FRANKFORT, Ky. (AP) -- Republican U.S. Rep. Geoff Davis said Thursday he won't seek re-election so that he can spend more time with his family.
"I thank the people of Kentucky's Fourth District for this honor and look forward to continued service to our community and to our republic in other capacities as I return to the private sector," he said in a statement.
The 53-year-old fiscal and social conservative has served a district that stretches along the upper tier of Kentucky from the Louisville suburbs to the West Virginia border since 2005.
The move surprised constituents, including former Democratic U.S. Rep. Ken Lucas, whom Davis replaced in Congress.
"I was kind of shocked," Lucas said. "I figured Geoff would be there for life or longer."
Democrats will likely see the situation as an opportunity to retake the seat. Lucas declined to say whether he would run.
"I just heard about this a few minutes ago," he said.
Davis hasn't been a big newsmaker in Kentucky in his six years in office, though he drew headlines in 2008 when he referred to then- presidential candidate Barack Obama as "that boy." In remarks to his Republican base about national security, Davis said of Obama, "That boy's finger does not need to be on the button."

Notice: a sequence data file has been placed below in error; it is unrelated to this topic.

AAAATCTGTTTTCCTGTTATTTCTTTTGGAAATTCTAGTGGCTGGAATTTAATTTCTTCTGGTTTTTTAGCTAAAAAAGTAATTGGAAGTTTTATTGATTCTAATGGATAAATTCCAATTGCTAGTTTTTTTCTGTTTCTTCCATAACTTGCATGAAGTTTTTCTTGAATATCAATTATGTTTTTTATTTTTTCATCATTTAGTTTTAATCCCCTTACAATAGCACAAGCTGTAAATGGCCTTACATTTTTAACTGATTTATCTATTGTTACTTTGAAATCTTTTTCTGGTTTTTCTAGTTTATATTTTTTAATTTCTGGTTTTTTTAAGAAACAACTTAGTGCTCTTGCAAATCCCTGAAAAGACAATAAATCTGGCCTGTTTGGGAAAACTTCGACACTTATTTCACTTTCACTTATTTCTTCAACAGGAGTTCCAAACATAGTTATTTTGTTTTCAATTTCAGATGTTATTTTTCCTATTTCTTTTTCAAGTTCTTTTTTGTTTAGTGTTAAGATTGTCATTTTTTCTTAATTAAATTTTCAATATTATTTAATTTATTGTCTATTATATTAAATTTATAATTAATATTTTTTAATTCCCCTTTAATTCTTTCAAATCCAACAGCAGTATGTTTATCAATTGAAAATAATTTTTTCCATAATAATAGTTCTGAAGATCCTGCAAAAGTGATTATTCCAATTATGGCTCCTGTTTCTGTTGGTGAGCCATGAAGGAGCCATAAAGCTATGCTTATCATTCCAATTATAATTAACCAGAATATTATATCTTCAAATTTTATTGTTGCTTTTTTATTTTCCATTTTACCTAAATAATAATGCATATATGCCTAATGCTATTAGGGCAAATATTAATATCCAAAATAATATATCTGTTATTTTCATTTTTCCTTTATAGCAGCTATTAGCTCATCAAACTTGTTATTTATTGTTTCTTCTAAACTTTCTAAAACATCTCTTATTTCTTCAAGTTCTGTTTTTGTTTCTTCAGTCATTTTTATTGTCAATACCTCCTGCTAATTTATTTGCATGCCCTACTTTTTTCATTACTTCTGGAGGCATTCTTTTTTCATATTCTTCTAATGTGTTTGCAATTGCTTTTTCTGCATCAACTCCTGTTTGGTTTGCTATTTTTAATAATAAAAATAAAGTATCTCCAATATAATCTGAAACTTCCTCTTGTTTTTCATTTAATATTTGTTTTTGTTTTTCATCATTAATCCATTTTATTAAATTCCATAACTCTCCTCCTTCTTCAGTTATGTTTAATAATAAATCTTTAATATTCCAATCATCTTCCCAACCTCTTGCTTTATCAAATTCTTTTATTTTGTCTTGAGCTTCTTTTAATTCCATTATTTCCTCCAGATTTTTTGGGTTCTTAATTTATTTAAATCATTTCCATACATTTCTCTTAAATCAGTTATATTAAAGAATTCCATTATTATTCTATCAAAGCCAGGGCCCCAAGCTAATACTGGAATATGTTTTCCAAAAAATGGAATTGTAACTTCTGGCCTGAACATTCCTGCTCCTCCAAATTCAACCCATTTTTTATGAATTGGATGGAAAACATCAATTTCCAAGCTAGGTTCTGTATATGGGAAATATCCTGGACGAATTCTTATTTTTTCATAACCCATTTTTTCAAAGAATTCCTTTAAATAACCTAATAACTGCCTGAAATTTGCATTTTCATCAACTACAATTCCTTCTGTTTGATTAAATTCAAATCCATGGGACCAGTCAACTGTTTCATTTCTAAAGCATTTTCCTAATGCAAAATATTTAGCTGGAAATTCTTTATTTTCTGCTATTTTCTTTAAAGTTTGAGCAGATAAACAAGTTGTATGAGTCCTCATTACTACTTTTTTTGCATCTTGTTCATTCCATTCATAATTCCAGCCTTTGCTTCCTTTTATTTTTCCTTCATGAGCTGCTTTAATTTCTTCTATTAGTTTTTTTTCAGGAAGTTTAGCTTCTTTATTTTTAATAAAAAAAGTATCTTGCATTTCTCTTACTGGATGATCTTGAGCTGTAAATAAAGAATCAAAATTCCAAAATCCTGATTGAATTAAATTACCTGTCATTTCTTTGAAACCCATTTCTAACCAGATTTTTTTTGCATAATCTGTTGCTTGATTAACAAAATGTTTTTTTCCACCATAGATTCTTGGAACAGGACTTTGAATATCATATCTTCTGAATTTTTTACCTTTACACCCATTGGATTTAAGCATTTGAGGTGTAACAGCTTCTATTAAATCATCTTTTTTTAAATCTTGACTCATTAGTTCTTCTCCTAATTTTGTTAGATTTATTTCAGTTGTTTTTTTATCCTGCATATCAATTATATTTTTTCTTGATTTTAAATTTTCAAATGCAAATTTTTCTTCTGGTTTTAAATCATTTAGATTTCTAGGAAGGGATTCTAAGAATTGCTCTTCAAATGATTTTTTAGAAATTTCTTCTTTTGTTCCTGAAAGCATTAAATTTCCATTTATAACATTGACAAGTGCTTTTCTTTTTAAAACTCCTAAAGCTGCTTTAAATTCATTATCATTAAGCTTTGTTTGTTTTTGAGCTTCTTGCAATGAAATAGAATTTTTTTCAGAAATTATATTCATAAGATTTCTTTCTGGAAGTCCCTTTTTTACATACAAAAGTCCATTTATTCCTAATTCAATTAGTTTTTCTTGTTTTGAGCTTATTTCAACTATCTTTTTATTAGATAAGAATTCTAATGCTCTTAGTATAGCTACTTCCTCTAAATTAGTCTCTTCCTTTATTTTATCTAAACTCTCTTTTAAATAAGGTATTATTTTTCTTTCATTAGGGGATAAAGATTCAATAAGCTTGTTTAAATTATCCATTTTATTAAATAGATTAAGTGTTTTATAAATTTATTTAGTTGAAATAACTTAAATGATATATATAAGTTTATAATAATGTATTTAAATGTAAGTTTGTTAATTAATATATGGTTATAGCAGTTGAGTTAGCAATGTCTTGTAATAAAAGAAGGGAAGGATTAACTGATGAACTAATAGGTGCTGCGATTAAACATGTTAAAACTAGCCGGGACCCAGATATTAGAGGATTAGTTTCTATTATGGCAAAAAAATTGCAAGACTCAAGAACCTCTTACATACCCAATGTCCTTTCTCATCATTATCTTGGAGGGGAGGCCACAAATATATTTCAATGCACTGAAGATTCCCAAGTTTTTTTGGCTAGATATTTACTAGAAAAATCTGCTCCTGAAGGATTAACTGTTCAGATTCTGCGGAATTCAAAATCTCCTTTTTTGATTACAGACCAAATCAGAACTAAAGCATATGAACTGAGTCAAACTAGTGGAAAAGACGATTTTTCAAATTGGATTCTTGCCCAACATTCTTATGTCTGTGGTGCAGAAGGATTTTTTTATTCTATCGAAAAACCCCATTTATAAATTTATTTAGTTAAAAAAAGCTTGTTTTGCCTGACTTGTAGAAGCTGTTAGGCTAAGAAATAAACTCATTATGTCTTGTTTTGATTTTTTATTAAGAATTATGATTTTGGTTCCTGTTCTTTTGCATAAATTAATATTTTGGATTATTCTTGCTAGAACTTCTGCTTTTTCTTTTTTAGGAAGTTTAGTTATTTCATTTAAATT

Davis later apologized publicly and asked for Obama's forgiveness, saying "My poor choice of words is regrettable."
The GOP is firmly in control of Kentucky's congressional delegation, holding both U.S. Senate seats and four of the state's six House seats.
Responding to Davis' announcement, National Republican Congressional Committee Chairman Pete Sessions said Kentucky is losing an "influential" and "exemplary" representative.
"Thanks to his accomplished service in the U.S. Army, Geoff has been a key leader on national security issues," Sessions said. "His experience as a small business owner and job creator has empowered his ability to champion regulatory reform and tax relief on the powerful Ways and Means Committee. As an NRCC Regional Chair for the 2010 and 2012 cycles, Geoff played an important role in helping us win back the Republican Majority to retire Nancy Pelosi as speaker."
In a written statement, Davis boasted of "an exceptionally competent staff."
"Together we have passed critical pieces of legislation and enacted laws to reform our government, strengthen our national security, protect our veterans and service members, create economic revival and energy independence, and improve transparency and accountability of the government," he said.
Davis spoke about his "wonderful wife Pat and our children for their unfailing love, grace under pressure, and tireless encouragement in answering this call to serve."He ended by expressing appreciation for the opportunity to serve in Congress.
"I am grateful that I live in a country where a boy like me, growing up with little hope, could walk a path by God's grace that has allowed me to encounter His peace, the joy of true love, and service at the highest levels of our elected national government," he said.